Exchequer faces €13bn hole as population ages – Finance

Seen & heard: Dermot Desmond’s Canouan plan; consumers wary on green cost; and Siptu’s 16% airport wage claim

Ageing population

The Department of Finance has warned of a potential €13 billion hole in the public finances by 2030, according to a submission by it to the Commission on Taxation and Welfare. The Business Post reports that finance mandarins have warned that issues such as the support of an ageing population and health service needs may add €7 billion to annual costs, while up to €6 billion in taxes may also be lost, due to shifts away from fossil fuels and also decreases in corporation tax.

Desmond’s Caribbean plan

The Business Post also reports on an interview given by billionaire Dermot Desmond to the Robb Report, a luxury lifestyle magazine aimed at the wealthy international set. The interview, about Desmond's development of leisure facilities on the Caribbean island of Canouan, quotes the businessman as suggesting that "people are going to thank" him for his development there, which includes marina facilities, refurbishing the golf course and a new hotel and airport runway. Desmond is said to have suggested it may be his last major such development.

Reluctant greens

Barely more than one-third of Irish consumers surveyed by Red C are willing to pay more for sustainably produced food. Yet two-thirds still claim to believe that sustainable food is important, according to the survey carried out for KPMG and reported by the Business Post. The survey also suggests that one-third of people are reducing the amount of meat and dairy they consume.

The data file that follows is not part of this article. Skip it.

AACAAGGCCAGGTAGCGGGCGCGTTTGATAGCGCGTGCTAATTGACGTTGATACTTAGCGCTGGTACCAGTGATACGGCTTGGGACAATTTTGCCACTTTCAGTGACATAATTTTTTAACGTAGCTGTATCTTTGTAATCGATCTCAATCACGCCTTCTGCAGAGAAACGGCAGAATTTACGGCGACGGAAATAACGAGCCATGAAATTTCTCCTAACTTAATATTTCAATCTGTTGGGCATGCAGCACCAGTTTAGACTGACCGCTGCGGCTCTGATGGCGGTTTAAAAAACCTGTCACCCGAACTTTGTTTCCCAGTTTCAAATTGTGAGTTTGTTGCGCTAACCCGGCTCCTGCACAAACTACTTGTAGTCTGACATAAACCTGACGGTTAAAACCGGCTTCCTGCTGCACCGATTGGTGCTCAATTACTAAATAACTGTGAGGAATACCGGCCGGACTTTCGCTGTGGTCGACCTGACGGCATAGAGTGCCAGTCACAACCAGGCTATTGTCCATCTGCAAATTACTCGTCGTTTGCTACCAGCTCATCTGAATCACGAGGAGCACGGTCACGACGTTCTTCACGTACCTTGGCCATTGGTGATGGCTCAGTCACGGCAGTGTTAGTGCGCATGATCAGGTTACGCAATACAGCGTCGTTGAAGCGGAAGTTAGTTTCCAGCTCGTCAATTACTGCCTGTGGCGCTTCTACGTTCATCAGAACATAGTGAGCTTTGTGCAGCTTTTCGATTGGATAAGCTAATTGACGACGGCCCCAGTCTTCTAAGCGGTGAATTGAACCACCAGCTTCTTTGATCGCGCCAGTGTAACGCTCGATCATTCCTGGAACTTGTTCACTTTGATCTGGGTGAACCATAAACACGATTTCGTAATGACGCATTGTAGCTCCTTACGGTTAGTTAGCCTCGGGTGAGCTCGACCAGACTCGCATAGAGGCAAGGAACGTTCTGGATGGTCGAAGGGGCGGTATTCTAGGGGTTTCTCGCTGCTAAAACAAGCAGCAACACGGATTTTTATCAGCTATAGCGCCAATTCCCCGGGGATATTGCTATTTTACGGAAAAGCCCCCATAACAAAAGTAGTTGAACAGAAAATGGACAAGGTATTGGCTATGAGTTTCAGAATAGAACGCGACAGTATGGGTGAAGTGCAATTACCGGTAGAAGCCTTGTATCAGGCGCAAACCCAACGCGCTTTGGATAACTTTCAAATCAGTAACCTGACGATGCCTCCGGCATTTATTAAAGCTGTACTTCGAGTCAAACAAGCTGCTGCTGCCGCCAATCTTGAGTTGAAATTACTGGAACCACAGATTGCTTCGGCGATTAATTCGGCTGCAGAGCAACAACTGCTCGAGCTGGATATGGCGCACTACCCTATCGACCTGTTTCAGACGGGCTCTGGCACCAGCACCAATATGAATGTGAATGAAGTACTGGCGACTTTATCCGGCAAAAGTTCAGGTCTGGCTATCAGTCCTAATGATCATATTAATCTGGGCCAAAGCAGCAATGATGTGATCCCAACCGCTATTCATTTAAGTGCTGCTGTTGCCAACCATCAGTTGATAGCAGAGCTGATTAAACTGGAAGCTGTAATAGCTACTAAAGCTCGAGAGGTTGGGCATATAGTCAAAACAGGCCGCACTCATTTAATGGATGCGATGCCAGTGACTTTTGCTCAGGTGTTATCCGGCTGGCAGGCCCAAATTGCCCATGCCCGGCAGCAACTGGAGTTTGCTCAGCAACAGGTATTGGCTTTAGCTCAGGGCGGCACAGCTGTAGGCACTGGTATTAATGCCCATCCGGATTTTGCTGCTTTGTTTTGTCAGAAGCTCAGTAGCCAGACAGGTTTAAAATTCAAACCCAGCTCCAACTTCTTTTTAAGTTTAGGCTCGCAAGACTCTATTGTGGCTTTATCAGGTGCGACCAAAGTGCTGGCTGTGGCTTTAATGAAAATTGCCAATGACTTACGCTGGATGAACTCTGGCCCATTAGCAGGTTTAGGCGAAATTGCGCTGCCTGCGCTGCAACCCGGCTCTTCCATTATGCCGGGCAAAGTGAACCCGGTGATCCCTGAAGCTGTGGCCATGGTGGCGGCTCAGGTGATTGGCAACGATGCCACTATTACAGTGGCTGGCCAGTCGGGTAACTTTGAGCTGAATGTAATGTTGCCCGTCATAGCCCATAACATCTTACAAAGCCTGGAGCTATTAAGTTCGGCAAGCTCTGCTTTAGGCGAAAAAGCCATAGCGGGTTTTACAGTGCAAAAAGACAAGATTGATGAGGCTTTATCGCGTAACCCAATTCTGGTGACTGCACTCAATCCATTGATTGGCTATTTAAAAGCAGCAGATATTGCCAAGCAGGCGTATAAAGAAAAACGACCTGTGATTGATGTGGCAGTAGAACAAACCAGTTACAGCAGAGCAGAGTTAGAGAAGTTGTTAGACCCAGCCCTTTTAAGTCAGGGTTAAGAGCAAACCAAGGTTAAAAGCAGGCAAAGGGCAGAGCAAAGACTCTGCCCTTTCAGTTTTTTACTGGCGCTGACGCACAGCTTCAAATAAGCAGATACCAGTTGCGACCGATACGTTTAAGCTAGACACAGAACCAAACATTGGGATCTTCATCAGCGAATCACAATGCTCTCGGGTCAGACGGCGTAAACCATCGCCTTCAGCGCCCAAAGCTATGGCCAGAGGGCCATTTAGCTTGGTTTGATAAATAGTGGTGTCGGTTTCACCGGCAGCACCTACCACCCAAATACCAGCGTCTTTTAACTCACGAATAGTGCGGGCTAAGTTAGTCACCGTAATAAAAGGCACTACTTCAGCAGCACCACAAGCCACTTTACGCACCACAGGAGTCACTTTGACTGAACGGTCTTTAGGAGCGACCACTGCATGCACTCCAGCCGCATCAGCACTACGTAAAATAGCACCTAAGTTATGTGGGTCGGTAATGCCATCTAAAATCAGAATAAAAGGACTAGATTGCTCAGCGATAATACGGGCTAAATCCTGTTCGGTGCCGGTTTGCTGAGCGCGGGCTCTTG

Airport woes

The Sunday Independent reports that the trade union Siptu has lodged a pay claim for a near 16 per cent rise for workers at beleaguered Dublin Airport, which is at the centre of a crisis over security queues that have caused many passengers to miss flights in recent weeks. Siptu is seeking the pay rise to be spread over three years and backdated to May 2020. Meanwhile, the head of operations at Cork Airport has urged security staff there to travel to Dublin to help out "in a time of crisis".


Starling to land

UK digital challenger bank, Starling, is edging closer to its long-mooted Irish launch, according to the Sunday Independent. It says the bank has recently started hiring for Irish-based executives. The bank began the process to seek a licence to operate in the European Union in 2019. It has already set up an Irish-based subsidiary. Starling was founded by former AIB director, Anne Boden.

Slow Irish Water

The Sunday Times reports that the utilities regulator believes Irish Water is well behind on its five-year targets. Irish Water is due to spend €5.2 billion on infrastructure by 2024 but the paper suggests the regulator’s view is “likely to raise concern about the company’s ability to complete the job”.

Dunnes in Waterford

The Sunday Times also reports that Dunnes Stores has bought a shopping centre near Waterford city that was built for €100 million but has lain empty since 2007. The development loans on the shopping centre in Ferrybank just over the Kilkenny border were taken over by Nama, which will benefit from the sale. Dunnes was previously involved in legal disputes over the unopened shopping centre, where it was to be an anchor tenant.